A top Irish journalist has pleaded guilty to six child sex offenses. Appearing at the Dublin Circuit Criminal Court this week, the prominent writer, who the Irish Mirror have named as Irish Times sports columnist Tom Humphries, pleaded guilty to two counts of defilement of a child and four counts of inviting a child to participate in a sexually explicit, obscene or indecent act.
The 53-year-old accused admitted to engaging in sexual acts with a girl under 17 on two occasions between December 5, 2010, and February 19, 2011, and to exploiting the girl by inviting her to engage in sexual acts on four occasions between January 2010 and March 2011. No name was given to the journalist in question by any Irish publications other than the Irish Mirror due to legal reasons.
Three further charges initially relating to the same victim will now not be brought against the accused journalist by the Director of Public Prosecutions prosecuting counsel Shane Costelloe told the court. The writer was remanded on bail by Judge Patricia Ryan until July 3 when he will be sentenced. The full facts of the case will be heard when he is sentenced later this year.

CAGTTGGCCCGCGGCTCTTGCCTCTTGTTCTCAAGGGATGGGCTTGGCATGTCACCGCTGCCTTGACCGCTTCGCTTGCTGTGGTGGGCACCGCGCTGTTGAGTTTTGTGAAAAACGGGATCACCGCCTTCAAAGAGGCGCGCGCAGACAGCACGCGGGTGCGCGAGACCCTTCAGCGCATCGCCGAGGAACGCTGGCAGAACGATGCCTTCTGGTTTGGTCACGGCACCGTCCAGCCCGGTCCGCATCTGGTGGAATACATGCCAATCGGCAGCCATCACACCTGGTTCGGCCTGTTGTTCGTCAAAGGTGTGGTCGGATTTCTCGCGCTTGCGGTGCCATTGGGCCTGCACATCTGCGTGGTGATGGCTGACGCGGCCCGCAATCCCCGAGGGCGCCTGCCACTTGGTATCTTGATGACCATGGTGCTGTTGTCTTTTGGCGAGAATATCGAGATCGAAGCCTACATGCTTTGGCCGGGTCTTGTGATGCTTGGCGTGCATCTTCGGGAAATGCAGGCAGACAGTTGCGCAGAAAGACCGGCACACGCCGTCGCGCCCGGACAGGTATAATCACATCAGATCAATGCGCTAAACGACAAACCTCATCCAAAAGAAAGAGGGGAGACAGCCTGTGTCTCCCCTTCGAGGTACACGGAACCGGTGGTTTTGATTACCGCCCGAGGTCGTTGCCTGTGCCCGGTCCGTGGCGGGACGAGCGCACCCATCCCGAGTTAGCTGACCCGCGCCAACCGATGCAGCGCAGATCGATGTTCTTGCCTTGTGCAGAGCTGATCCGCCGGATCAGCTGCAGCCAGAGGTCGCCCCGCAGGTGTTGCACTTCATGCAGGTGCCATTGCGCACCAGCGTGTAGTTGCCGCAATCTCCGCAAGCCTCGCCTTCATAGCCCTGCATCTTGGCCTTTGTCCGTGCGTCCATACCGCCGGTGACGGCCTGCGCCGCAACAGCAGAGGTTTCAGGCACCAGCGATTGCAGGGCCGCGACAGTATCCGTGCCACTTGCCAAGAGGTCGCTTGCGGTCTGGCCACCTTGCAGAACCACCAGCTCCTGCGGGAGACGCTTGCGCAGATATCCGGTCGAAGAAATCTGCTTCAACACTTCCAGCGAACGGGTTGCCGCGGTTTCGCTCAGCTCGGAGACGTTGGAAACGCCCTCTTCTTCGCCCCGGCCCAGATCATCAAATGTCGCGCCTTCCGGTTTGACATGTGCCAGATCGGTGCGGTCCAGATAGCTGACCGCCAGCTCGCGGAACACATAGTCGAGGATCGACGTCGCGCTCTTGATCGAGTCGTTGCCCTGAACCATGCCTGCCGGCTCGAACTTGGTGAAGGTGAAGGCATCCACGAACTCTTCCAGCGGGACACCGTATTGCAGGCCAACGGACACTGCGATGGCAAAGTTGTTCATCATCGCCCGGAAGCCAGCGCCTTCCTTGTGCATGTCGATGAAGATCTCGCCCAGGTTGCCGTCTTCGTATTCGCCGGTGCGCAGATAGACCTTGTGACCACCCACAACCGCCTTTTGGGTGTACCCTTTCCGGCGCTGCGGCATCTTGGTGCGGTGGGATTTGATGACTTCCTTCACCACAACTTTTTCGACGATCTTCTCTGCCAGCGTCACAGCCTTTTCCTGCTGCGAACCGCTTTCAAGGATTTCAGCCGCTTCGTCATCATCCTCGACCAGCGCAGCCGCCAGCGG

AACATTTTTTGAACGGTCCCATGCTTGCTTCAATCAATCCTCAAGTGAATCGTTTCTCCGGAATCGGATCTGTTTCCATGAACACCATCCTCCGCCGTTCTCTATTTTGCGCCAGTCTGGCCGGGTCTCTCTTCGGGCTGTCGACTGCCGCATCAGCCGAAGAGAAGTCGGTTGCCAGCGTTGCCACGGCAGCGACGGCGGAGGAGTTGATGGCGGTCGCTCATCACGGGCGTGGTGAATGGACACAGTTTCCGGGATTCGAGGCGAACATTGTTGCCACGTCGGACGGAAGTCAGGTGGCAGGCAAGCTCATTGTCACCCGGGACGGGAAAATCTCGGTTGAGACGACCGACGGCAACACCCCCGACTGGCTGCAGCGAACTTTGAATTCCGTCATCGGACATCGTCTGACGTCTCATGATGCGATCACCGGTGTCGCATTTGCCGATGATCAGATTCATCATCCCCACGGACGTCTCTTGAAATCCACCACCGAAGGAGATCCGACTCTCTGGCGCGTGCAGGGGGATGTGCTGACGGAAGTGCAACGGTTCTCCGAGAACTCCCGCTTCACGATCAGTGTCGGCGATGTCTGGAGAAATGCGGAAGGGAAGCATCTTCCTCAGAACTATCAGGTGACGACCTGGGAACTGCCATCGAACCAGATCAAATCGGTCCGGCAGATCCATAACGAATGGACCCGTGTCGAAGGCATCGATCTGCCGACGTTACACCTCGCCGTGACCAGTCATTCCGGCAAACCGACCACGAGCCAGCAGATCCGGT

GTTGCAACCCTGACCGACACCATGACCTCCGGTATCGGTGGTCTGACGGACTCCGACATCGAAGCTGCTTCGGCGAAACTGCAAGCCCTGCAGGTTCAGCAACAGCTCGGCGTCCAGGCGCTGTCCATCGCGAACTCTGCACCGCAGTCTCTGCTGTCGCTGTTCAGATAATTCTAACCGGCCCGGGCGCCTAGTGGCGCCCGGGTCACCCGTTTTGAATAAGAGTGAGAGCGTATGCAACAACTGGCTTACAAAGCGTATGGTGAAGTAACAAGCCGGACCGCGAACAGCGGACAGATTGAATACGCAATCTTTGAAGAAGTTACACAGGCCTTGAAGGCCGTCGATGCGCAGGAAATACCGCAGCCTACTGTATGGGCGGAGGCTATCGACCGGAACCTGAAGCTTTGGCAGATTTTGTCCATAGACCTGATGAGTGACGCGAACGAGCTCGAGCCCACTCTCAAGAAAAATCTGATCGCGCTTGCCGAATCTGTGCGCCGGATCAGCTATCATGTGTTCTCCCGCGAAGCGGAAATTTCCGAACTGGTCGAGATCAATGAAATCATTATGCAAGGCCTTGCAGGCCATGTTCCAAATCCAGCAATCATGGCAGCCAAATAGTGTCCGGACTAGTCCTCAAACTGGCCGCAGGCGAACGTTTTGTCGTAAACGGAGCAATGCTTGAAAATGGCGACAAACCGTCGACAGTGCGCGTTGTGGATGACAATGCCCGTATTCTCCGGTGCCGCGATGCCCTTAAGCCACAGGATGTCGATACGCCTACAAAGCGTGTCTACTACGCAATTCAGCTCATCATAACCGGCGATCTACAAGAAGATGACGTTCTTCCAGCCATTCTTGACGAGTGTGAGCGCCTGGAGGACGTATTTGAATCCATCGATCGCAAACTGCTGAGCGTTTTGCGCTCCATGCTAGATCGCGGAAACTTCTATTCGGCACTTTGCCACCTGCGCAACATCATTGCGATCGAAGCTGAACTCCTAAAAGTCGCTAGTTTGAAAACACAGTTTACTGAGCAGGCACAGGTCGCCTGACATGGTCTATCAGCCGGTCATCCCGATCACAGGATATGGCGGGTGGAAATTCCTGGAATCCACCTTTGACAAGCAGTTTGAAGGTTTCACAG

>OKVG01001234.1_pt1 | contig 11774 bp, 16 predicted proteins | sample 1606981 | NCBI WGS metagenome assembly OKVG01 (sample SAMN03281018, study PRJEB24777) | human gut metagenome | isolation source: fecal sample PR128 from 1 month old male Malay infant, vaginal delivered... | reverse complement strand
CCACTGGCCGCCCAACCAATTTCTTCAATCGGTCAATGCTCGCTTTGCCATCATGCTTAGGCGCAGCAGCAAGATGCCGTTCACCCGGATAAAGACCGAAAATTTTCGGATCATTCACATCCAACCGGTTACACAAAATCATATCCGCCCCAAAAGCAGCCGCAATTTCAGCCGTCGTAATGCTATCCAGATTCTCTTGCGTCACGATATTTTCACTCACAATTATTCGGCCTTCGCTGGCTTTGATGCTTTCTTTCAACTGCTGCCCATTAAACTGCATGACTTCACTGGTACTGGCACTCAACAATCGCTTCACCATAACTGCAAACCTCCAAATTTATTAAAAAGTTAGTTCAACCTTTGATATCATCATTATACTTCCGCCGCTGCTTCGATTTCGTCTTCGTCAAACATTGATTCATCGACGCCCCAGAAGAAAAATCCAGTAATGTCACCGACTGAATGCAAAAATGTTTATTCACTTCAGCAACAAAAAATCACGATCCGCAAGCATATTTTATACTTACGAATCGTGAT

Top sports journalist Tom Humphries pleads guilty to six child sex offences https://t.co/NMUqiHSAuL— Irish Daily Mirror (@IrishMirror) March 8, 2017
As well as working as a ghost writer for the autobiography of famed Republic of Ireland soccer player Niall Quinn, Humphries, the Irish Mirror reports, was one of Ireland’s best-known sports writers with thanks to his weekly column in the Irish Times, “Locker Room.”
It was on the front page of the Irish Times that his interview with Roy Keane appeared, the piece of work he is best known for. The captain’s critical comments on the Republic of Ireland team’s preparations for the World Cup and the attitude of other players and managers involved was exploded and set the tide in motion for Keane to walk out before the tournament even began.
Humphries has also authored books on the GAA including “Green Fields: Gaelic Sport in Ireland”, “Kerry v Dublin”, and “Come What May”.
H/T: Irish Mirror